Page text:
Federal Reserve Chairman Ben Bernanke and Treasury Secretary Henry Paulson have been correctly focused on shoring up financial institutions to prevent a collapse of the financial system, and stave off a severe decline in the general price level. If that were to occur, the unspoken fear has been that the U.S. and global economy could go into a deflationary death spiral that would cause the collapse of the international financial system.

As a short-term matter, the moves of the Fed and other central banks have been correct, but in the long term a return to growth will depend on dynamic job creation by American business — not the U.S. government.

As a result, the New Deal forced the allocation of money away from the private sector. As economist Henry Hazlitt wrote back in 1946, New Deal programs prevented the creation of the types of jobs which have the multiplier effect of successful businesses. Creating “work” prevented innovation and new jobs that would create other jobs.

Governments cannot create wealth by taxing and borrowing to fund make work jobs.  The expenditure of massive amounts of money on politically inspired spending will simply deprive the private sector of needed capital.  Central economic planning has never worked nor will it work now.  The fact that there appears to be near unanimity in Washington that we need to borrow and spend our way to “prosperity” is enough to cause grave concerns since at a minimum it implies that there will be little constructive debate on the merits of the consensus view.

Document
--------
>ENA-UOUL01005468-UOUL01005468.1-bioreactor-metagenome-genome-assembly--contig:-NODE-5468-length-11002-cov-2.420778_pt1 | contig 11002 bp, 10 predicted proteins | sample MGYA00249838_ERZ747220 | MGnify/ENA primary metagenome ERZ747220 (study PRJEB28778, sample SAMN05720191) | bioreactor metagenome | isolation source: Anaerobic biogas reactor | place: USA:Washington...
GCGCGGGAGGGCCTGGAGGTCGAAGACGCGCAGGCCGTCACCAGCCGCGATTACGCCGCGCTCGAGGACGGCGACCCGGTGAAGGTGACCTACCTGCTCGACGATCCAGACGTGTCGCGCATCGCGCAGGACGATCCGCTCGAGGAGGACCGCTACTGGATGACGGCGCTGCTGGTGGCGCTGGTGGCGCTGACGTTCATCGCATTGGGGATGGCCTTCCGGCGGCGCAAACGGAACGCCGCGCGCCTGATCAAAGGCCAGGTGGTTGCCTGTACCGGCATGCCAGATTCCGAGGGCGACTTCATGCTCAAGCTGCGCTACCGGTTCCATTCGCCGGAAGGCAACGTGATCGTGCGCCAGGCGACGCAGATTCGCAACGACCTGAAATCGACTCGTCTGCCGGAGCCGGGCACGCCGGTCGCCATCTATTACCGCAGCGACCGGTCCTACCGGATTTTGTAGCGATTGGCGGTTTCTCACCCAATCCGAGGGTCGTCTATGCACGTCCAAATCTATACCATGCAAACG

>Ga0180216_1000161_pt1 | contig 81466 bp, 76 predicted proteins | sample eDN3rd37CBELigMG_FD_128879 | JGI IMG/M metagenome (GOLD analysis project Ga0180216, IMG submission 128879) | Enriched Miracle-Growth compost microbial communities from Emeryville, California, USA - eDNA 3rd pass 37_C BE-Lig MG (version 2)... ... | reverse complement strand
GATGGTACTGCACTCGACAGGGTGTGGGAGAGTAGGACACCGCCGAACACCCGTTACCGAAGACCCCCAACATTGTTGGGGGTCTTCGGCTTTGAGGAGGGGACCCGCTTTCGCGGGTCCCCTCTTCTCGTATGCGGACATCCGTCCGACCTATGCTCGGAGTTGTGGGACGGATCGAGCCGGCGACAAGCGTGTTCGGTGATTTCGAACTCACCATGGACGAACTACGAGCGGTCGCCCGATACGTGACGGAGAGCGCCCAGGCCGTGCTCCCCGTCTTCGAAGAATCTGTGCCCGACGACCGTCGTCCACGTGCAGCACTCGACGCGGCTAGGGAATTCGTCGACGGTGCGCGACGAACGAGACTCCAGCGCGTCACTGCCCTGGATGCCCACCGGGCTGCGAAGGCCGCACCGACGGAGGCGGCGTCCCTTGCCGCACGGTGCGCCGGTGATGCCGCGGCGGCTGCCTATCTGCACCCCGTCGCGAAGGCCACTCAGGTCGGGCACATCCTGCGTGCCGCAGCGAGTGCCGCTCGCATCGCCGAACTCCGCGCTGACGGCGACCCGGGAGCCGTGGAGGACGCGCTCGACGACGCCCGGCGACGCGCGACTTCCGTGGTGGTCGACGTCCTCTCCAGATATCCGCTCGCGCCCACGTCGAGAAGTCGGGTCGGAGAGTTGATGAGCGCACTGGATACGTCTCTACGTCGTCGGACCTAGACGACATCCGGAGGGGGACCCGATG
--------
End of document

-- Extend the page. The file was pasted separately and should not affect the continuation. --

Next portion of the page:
The Obsession With Government Spending

Despite adverse experience, the Keynesian stimulus idea has a viselike hold on policymakers

The U.S. is enacting a “stimulus” program of gargantuan peacetime proportions to rejuvenate our recessed economy. We are not alone in this. Japan, China, Europe and numerous other nations are doing the same–not yet as big as our program but based on the idea that governments can rekindle growth.

It’s all mostly wasted effort.